FERC, Minerals Management agency to decide who rules the waves

The Federal Energy Regulatory Commission and the Department of Interior’s Minerals Management Service are working to resolve disagreement over which federal agency is responsible for permitting ocean energy projects, FERC Commissioner Philip Moeller said.

Moeller told the National Hydropower Association March 17 that negotiations are ongoing between the agencies regarding jurisdiction over ocean sites. (HNN 3/19/07) He said FERC is taking resolution of the dispute very seriously.

Director Ann Miles of the Division of Hydropower Licensing in FERC’s Office of Energy Projects, told the NHA annual conference that the agencies have talked at high levels to set aside the dispute over jurisdiction. Miles added the agencies might work together on a memorandum of understanding, but added there is no schedule for working out agreement.

Earlier this year, MMS challenged the authority of FERC to issue preliminary permits and licenses for wave energy projects on the Outer Continental Shelf. MMS first raised the question of jurisdiction Jan. 30 in a protest filed in proceedings for a preliminary permit application for 300-MW Coos County Offshore Wave Energy (No. 12752). (HNN 2/8/07)

MMS invites comment on draft program EIS

MMS is calling for comments by May 21 on a preliminary draft programmatic environmental impact statement for alternative energy development and production and alternative use of facilities on the Outer Continental Shelf.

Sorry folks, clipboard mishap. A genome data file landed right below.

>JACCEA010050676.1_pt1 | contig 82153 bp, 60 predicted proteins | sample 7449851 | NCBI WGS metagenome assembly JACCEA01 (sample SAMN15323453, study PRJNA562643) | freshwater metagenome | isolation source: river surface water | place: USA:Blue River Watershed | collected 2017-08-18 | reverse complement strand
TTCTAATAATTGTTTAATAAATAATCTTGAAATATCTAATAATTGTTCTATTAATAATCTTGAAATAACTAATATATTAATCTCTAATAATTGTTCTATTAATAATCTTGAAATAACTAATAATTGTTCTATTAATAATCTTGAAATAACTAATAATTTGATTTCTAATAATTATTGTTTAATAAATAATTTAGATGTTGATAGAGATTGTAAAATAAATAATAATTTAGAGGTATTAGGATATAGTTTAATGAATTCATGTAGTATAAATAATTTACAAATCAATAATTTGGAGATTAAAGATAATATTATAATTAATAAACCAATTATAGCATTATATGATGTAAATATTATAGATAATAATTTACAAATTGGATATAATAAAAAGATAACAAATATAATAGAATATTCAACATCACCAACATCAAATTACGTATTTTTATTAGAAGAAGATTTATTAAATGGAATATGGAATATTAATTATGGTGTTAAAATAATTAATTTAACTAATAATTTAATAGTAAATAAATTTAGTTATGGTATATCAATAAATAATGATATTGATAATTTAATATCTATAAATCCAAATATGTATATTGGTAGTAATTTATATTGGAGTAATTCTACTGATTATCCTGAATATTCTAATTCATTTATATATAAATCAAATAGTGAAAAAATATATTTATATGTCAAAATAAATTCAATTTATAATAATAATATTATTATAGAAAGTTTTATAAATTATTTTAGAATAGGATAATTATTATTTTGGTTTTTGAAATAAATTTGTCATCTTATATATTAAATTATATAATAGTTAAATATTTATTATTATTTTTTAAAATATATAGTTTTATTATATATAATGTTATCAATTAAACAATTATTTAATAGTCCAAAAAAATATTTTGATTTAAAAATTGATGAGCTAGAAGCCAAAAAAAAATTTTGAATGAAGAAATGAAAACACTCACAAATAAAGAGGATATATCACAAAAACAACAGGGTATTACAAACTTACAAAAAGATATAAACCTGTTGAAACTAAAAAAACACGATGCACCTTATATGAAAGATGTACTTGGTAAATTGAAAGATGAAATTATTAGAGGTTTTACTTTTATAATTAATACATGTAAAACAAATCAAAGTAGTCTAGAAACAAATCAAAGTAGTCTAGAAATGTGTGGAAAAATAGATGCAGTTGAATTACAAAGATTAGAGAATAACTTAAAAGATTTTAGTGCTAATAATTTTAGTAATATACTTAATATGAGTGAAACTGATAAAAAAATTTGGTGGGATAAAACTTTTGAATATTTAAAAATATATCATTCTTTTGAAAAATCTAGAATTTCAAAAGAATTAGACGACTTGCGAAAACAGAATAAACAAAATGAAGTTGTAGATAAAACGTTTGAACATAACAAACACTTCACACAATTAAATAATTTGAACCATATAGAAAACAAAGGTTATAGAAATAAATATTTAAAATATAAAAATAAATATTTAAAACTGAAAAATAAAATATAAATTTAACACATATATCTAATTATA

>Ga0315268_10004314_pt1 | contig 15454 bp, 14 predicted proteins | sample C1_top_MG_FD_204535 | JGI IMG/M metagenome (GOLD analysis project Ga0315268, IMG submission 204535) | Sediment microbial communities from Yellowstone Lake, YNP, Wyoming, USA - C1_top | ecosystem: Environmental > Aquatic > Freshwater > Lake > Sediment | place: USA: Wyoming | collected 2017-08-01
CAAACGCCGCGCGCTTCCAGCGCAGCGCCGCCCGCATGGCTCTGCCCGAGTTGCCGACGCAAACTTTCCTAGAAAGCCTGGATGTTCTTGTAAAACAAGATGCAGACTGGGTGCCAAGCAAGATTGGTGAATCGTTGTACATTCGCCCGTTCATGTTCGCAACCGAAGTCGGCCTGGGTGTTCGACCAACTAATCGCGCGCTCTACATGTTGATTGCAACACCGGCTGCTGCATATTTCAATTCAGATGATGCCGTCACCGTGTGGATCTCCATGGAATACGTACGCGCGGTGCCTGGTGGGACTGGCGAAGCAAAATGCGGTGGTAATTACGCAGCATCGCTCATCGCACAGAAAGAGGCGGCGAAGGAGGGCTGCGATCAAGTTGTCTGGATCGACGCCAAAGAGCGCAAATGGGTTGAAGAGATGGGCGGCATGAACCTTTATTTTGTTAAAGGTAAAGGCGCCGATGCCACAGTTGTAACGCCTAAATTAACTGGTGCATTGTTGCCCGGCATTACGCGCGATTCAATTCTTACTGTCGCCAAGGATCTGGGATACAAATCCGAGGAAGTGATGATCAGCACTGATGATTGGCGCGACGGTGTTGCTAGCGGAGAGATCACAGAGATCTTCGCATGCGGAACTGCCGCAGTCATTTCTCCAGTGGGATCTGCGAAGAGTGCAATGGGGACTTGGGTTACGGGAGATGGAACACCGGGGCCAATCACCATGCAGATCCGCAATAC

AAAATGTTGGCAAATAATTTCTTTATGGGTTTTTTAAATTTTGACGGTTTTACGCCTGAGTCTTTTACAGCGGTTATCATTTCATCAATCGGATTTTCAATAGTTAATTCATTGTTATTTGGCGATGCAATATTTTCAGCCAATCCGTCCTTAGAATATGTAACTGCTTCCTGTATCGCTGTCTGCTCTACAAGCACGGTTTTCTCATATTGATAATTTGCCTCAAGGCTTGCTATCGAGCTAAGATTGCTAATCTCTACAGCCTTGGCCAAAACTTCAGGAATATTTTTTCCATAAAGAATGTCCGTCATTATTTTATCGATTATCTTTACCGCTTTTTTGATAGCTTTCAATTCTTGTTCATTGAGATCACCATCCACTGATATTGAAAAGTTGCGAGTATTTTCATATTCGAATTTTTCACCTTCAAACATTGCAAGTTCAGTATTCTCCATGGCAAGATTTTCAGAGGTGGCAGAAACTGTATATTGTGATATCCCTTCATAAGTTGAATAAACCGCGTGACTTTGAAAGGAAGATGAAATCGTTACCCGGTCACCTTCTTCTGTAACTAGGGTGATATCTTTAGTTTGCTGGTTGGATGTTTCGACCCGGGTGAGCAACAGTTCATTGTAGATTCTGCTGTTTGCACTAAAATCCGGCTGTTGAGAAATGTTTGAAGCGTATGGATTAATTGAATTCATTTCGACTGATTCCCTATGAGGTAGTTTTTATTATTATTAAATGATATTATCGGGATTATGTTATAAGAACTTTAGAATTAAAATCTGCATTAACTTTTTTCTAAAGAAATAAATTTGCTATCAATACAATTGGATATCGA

The programmatic EIS is to evaluate issues associated with the program and alternative use project development, including potential monitoring, testing, commercial development, operations, and decommissioning activities in federal waters of the Outer Continental Shelf. The Outer Continental Shelf begins three to nine nautical miles off coastal shorelines and extends to about 200 nautical miles offshore.

The programmatic EIS is being developed concurrently with a proposed rulemaking on alternative energy uses of the Outer Continental Shelf. The EIS is to examine the potential environmental consequences of implementing the program created by the Energy Policy Act of 2005. It will be used to establish initial measures to mitigate environmental consequences.

In its March 16 call for comments, MMS said its EIS analysis would focus on the potential environmental effects of implementing the program, and associated rulemaking. Under the program, MMS would have jurisdiction over Outer Continental Shelf projects, including wave, ocean current, offshore wind, offshore solar, and hydrogen generation energy.

The draft programmatic EIS and associated documents are on the OCS Alternative Energy and Alternate User Programmatic EIS Internet site, http://ocsenergy.anl.gov/index.cfm. MMS will accept written comments postmarked by May 21 and electronic comments received by May 21. The service also plans to hold public hearings to accept comments.

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